Evidence of the city’s affluence and western influence were everywhere and we set off searching for the Hong Kong that was still Chinese. Once we got into the small streets and alleys, we found what we were looking for… chicken feet for sale, traditional Chinese medicine shops, and people checking their futures by tossing fortune sticks in the temple courtyards. We sampled noodles in little shops and wondered at the enormous number of stores selling electronics.

In one of the street markets, Chris and Tim went searching for watches for themselves. They picked out two rather economical (shabby) looking ones and bargained the price down to 17 Hong Kong dollars (or roughly $2.) At the very next booth, a watch seller gestured to them, “Psst! Psst!” “Nike watch. Good price.” Like moths to the flame, they drew nearer. When they showed him they already had watches, he shook his head vigorously. “No, no. Those cheap Chinese watches. Break soon. Nike watch, real thing.” He reached into a bag hidden under the table and drew one out. “See, real logo!” I walked over; amused by the performance and feeling like somehow I had stepped into the middle of a detective novel. “Is that a copy watch?” I asked. “Shhhh!!!” He whispered urgently, looking over his shoulder. “Real Nike,” he replied as he evaluated me. “It has best batteries from Australia.” I had not realized that Australia was particularly known for top-notch batteries, but said nothing. “You from Australia, yes?” he asked. When I told him I was from America, his face fell. “Oh, America makes good batteries, too.” He made a quick recovery, “How about Christian Dior…Gucci…straight from New York? What color you like?” Another bag emerged from under the table. The whole thing was mesmerizing, like watching a snake charmer. In the end, Chris went for the Nike, and true to the watch seller’s prediction, it runs like a top. Tim remains loyal to his original purchase and continues to insist that it runs great despite its homely appearance. He can be heard professing its merits even while it runs up to half a day behind all other timepieces.

We shared a memorable meal at Sweet Dynasty, a long-standing Kowloon restaurant that serves dim sum, congee, and desserts in an environment of efficient chaos. We ordered several dishes, guessing at what they contained. The “peasant’s soup,” for instance, had large chunks of some sort of organ meat floating on top. We speculated for a while and used it as an opportunity to discuss anatomy…Intestine? Gizzard? Section of bowel? John kindly spooned it into my bowl but as I have a rule never to eat anything colored grey, it remained uneaten (and carefully hidden under my spoon) at the end of the meal.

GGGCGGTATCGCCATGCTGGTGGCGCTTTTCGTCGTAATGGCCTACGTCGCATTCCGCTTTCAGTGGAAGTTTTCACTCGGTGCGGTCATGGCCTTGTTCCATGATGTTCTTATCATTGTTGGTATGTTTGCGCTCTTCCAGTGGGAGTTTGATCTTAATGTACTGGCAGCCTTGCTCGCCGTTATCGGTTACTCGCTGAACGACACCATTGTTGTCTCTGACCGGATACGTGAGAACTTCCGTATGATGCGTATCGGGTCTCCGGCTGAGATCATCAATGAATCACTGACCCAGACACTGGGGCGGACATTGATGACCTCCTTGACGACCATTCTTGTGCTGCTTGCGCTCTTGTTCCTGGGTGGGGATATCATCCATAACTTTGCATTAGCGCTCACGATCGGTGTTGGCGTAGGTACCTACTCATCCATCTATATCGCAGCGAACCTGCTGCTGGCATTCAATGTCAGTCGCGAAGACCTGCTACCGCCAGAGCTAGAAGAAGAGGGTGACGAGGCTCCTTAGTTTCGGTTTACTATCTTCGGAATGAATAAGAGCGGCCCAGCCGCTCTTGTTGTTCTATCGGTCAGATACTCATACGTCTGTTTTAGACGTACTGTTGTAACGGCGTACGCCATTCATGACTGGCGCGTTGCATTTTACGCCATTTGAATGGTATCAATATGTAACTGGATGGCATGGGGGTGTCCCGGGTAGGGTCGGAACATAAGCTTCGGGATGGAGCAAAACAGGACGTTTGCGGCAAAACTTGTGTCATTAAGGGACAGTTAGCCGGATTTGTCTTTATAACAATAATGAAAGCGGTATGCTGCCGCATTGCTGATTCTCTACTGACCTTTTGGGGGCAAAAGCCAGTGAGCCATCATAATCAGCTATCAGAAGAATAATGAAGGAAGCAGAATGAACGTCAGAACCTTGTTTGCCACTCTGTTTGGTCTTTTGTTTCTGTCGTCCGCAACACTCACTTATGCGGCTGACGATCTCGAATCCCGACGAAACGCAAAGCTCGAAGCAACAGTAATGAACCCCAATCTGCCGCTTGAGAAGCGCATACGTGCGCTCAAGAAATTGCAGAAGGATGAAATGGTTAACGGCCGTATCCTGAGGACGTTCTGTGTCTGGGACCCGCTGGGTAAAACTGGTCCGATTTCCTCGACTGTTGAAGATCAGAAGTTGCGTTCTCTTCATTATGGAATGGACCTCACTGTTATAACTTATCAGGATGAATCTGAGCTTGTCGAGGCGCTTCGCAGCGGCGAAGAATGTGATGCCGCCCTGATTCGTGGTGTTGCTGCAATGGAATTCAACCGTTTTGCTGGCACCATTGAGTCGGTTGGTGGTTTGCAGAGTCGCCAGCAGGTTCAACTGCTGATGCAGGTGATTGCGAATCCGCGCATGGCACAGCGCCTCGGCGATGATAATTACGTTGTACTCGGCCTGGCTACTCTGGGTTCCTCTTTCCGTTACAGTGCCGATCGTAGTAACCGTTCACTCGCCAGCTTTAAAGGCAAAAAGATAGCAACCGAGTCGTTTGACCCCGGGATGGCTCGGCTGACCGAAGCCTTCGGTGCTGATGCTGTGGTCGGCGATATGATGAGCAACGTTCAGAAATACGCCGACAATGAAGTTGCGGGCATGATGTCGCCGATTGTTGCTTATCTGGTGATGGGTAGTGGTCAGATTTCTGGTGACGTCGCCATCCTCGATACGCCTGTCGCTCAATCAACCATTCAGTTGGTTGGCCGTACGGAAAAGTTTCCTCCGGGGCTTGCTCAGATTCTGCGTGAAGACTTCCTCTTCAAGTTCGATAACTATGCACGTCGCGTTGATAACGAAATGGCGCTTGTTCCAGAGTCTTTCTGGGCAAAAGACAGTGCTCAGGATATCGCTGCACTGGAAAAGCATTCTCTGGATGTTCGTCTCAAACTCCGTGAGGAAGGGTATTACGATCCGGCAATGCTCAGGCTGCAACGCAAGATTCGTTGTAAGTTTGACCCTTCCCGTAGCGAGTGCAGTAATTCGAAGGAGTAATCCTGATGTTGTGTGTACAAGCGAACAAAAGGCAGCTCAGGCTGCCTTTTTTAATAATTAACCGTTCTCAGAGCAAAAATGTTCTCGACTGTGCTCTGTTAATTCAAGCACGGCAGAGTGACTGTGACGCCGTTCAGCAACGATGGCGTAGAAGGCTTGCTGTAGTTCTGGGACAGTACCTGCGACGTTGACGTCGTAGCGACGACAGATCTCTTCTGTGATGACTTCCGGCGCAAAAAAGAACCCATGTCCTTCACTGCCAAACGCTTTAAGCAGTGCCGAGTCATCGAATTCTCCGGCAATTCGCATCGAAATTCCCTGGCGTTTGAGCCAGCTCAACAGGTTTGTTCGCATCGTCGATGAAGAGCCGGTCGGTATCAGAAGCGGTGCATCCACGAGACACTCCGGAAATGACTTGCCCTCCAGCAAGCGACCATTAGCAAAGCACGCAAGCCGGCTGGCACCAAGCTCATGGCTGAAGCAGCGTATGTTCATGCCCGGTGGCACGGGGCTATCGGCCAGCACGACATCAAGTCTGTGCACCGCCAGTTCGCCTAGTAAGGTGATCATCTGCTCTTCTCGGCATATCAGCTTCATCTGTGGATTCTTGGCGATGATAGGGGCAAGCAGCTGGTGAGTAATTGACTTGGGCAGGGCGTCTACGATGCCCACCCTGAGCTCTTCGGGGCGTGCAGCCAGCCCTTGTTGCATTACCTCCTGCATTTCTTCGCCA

That same day, we resupplied ourselves with books, the kids at this point in our travels being reduced to reading their books backwards to keep themselves interested. Everywhere we went, Jennifer, our little language lover, surprised us by speaking Cantonese to anyone possible. “Doh je!” she would chirp, thanking people with a little bow and her angelic smile.

On our last day, we traveled by ferry and cab to Hong Kong Island’s Victoria Peak. It is on this hill that the taipans built their summerhouses to escape the heat and humidity below. Topped, to our disappointment, by a shopping mall, the peak looks down over the whole of the city and the surrounding islands. We packed a picnic and walked the loop path, stopping to admire tea trees and Indian rubber plants and break up arguments between the kids over the most unbelievable things. “He touched my elbow!” “She breathed on me!” It is moments like these when it seems very clear that we have had just a little too much “together time.”

The grand finale for us was the Chinese New Year Parade. A huge production lasting almost three hours, it traveled through the streets of Kowloon and passed right under our hotel window. We spent a great evening watching the red-clad dragons dancing by and cheering wildly when Thai Airways float came into view, with the traditional costumes and dancing we’d come to recognize. We felt sure that no one else in all of Hong Kong felt happier to see them than us.